At one point deep inside the Tu Lan cave system, the members of our tour all pointed our headlamps up at a huge column. The solid sediment looked as liquid as a clock in a Salvador Dali painting. No wonder people are so drawn to touch formations in caves – it’s hard to believe that they are solid. You want to poke it with your finger just to make sure. Luckily for us, the cavern burrowing through the mountain above us and the sharp stalagmites hanging over our heads were very solid. Barring an earthquake, we could have sat in our cave for a thousand years and not notice a single change. With the exception of a bat fluttering by every once in a while, caves are basically controlled laboratories for nature’s geological experiments. While I was at Phong Nha National Park in north-central Vietnam, I spent a fair amount of time deep inside these caves, so I had some time to think about it. Here are my observations about spelunking in the wilds of Vietnam.
|View of Phong Nha and the Dr. Seuss mountains behind it|
You get the same kind of tunnel vision in a cave as underwater. Both worlds require you to observe through a kind of window – either a headlamp in the cave or through a mask underwater. This forces you to process your surroundings piecemeal – it’s difficult to get the wide panoramas that we’re used to with peripheral vision up on the surface. Every once in a while, you have to look up and confirm that there is indeed something above. This tunnel vision helps to maintain some mystery in your surroundings, but it also helps you focus on what’s right in front of you. Sometimes peripheral vision can be a distraction. Up on the surface, our wide field of vision just gives us too many things at once. It’s distracting! Below the surface, the visual field is more suitable to those of us who don’t like to multi-task.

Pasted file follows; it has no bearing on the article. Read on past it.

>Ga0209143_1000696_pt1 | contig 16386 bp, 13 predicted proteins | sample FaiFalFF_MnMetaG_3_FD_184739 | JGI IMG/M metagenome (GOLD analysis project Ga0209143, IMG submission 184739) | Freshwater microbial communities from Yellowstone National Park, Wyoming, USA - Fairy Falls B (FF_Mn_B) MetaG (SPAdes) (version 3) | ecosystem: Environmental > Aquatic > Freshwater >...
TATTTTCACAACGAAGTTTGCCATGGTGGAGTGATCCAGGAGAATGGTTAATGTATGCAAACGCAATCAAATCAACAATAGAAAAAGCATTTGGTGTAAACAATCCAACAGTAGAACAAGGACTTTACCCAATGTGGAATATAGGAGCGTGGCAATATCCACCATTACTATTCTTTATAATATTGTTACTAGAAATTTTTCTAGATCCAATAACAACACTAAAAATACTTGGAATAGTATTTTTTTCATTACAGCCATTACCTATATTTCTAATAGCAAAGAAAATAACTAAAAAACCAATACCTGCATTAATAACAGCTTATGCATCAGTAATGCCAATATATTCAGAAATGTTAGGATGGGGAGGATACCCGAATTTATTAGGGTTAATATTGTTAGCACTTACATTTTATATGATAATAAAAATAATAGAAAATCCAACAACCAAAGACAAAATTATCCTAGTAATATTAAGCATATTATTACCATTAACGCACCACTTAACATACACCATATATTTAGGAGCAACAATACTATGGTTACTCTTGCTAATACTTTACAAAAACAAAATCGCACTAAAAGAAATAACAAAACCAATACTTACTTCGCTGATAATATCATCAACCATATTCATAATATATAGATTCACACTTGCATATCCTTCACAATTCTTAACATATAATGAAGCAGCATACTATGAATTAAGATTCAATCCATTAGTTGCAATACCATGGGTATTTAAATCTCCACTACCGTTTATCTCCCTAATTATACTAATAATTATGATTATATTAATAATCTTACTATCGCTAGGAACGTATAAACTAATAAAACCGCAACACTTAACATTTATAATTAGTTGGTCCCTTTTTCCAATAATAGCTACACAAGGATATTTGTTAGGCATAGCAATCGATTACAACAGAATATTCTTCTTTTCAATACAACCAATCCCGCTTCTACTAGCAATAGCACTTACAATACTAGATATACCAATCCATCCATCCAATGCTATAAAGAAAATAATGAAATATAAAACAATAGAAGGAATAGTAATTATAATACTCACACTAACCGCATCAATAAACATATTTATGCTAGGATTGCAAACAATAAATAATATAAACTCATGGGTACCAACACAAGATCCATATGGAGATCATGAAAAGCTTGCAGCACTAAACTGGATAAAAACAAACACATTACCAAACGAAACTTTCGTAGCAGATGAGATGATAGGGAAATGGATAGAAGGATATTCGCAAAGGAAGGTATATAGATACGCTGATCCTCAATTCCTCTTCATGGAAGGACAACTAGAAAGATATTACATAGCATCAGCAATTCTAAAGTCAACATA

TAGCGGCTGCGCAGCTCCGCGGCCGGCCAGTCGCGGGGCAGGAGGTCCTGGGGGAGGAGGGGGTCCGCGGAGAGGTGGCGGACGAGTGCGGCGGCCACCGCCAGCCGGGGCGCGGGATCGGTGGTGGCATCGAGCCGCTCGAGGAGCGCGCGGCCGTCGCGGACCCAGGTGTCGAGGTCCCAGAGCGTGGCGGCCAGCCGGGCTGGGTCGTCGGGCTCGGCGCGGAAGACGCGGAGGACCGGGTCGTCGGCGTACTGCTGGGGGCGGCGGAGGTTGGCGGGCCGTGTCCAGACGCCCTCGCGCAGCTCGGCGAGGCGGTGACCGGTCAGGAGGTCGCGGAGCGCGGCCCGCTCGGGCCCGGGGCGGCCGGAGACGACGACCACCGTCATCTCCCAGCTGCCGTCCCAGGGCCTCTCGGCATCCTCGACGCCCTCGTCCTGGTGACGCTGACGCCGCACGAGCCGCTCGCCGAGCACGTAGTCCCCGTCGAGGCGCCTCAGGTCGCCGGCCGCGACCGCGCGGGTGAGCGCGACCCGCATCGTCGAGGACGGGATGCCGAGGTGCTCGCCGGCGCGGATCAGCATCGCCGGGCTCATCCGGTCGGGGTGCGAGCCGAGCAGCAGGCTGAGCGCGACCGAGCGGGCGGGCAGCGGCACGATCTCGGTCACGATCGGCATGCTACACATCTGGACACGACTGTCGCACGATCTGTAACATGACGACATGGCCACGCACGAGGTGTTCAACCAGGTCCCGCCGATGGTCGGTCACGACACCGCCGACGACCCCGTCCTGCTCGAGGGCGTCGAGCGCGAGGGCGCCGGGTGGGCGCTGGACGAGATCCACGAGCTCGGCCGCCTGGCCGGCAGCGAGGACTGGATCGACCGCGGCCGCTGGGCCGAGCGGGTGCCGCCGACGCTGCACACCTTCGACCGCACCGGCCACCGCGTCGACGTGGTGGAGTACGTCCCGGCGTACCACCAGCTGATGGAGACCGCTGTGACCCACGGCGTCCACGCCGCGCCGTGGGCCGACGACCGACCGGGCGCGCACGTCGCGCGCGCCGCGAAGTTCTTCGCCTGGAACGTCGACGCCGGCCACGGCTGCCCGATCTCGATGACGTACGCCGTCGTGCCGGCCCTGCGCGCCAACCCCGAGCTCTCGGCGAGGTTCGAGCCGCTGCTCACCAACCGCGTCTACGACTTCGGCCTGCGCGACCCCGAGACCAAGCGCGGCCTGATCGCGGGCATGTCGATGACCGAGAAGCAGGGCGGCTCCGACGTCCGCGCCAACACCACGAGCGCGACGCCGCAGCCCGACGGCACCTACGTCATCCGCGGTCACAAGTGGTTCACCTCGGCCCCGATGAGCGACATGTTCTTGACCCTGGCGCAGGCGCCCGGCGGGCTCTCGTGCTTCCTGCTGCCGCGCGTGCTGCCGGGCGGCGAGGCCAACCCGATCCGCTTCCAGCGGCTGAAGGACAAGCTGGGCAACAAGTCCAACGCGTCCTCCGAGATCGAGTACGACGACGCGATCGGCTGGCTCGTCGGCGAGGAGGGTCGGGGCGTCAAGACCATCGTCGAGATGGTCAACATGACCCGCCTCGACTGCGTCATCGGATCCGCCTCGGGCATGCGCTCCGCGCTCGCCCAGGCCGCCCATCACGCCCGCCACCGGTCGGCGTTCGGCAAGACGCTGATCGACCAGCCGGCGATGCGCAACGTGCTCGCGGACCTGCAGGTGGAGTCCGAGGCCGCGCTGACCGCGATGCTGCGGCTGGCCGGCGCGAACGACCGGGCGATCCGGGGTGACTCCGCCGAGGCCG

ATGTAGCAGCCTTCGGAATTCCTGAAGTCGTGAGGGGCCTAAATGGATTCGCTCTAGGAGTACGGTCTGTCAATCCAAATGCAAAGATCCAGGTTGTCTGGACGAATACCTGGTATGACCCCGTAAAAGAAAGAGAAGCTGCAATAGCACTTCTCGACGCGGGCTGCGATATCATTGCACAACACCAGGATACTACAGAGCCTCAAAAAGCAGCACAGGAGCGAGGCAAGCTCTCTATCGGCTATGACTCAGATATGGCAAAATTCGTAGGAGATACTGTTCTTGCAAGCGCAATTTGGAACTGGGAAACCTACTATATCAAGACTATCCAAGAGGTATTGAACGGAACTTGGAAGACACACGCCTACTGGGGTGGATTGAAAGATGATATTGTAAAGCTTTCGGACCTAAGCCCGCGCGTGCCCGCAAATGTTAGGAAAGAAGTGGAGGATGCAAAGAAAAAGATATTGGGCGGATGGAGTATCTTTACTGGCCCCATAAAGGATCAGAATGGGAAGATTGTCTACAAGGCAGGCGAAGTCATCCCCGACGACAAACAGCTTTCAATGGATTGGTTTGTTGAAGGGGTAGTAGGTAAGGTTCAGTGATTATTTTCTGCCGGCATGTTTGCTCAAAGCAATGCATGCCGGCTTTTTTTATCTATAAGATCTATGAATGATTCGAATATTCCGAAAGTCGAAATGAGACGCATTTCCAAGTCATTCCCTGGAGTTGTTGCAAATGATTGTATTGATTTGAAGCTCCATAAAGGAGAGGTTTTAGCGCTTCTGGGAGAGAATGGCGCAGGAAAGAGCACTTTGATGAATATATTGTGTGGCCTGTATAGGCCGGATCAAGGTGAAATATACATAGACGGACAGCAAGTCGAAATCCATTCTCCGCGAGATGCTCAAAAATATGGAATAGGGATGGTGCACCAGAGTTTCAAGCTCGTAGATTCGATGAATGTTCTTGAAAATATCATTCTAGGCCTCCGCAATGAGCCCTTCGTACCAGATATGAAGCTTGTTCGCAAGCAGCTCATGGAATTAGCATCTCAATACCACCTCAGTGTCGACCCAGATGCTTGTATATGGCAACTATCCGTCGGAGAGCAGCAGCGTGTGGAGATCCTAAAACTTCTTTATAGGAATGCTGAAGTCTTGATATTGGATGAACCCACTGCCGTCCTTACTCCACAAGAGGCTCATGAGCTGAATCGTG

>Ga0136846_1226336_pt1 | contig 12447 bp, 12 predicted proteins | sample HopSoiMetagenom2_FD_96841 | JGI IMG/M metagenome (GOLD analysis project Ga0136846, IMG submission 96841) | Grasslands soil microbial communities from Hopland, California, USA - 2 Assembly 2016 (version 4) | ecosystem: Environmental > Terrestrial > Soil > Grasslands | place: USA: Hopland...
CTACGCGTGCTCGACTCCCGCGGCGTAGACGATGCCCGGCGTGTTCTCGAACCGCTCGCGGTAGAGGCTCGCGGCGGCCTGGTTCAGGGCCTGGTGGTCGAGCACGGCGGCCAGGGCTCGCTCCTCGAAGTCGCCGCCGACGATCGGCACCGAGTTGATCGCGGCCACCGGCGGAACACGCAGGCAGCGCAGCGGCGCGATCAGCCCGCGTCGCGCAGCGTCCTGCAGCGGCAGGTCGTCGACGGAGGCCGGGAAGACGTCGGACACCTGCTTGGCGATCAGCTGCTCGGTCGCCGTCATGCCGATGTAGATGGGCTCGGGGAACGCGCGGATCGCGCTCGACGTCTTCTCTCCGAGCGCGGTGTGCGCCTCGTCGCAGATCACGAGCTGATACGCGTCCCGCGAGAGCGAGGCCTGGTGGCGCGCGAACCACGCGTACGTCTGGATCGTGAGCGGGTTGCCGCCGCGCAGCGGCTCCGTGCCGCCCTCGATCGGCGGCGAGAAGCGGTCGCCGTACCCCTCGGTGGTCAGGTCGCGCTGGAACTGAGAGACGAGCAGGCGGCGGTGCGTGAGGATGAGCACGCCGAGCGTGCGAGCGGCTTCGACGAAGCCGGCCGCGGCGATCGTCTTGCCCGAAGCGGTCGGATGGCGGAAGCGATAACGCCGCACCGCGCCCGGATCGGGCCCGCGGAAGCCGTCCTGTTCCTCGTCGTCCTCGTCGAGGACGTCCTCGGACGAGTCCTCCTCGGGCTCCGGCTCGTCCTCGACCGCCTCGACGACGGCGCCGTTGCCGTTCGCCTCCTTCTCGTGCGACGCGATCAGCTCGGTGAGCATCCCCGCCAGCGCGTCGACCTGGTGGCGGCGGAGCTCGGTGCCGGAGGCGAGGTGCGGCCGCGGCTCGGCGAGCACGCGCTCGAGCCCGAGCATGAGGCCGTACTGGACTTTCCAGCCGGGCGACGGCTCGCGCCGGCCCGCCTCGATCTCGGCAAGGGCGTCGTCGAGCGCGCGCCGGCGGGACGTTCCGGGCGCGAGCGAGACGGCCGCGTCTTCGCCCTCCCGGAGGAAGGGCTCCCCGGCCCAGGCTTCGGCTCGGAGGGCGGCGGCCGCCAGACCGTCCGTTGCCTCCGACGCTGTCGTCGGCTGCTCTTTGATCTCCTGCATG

|A drop of water forming a stalactite|
|View of the entrance to Ken cave from our campsite|
|Lush rice fields on the surface|
Imagine a medieval adrenaline junky venturing out of the security of his village to go explore one of these holes in the earth. Maybe he has a torch as a light source. He can’t convince anyone else to leave the village to go on this asinine adventure, so his discoveries can only be translated through the perhaps faulty wiring of his own consciousness. He stumbles his way down sharp, loose rocks, eventually losing the light from the entrance. At the bottom of the cave, darkness is absolute. If it weren’t for his torch, he couldn’t see his own hand in front of his face. The weak light from his flame shows bizarre, twisted formations of rocks. Stone daggers thrust up from the floor and hang down from the ceiling, threatening to impale him at any second. Blobs of collected sediment protrude from the cave walls, eerily resembling slimy monsters that he’s heard described by local fishermen who have sailed far out to sea. He hears noises but they are unfamiliar and he cannot determine their source. Going into a cave is to go into a different, unexplainable world that is so physically close to our own but so far removed. The lush colors of abundant life that make up the outside world immediately turn into a deathly grays and browns below the surface. If our explorer can’t find his way back to the mouth of the cave, if his light goes out, surely he’ll die down there.
I can’t imagine anything closer to the physical manifestation of hell than going down into a cave. Naturally, there aren’t devils dancing around with pitchforks, but if you look at some of those formations from the right angles, the stalagmites and stalactites look like pointy incisors attached to gigantic jaws ready to chomp down on anyone foolish enough to get in their way. With the right mixture of fear, imagination and a few hundred years of creative embellishment, those caves become our modern portrayal of hell. But even if Dante and John Milton were fooled, I’m not. I know that caves are really just spooky abandoned coral reefs.
|Nautilus fossil/ghost in the cave wall|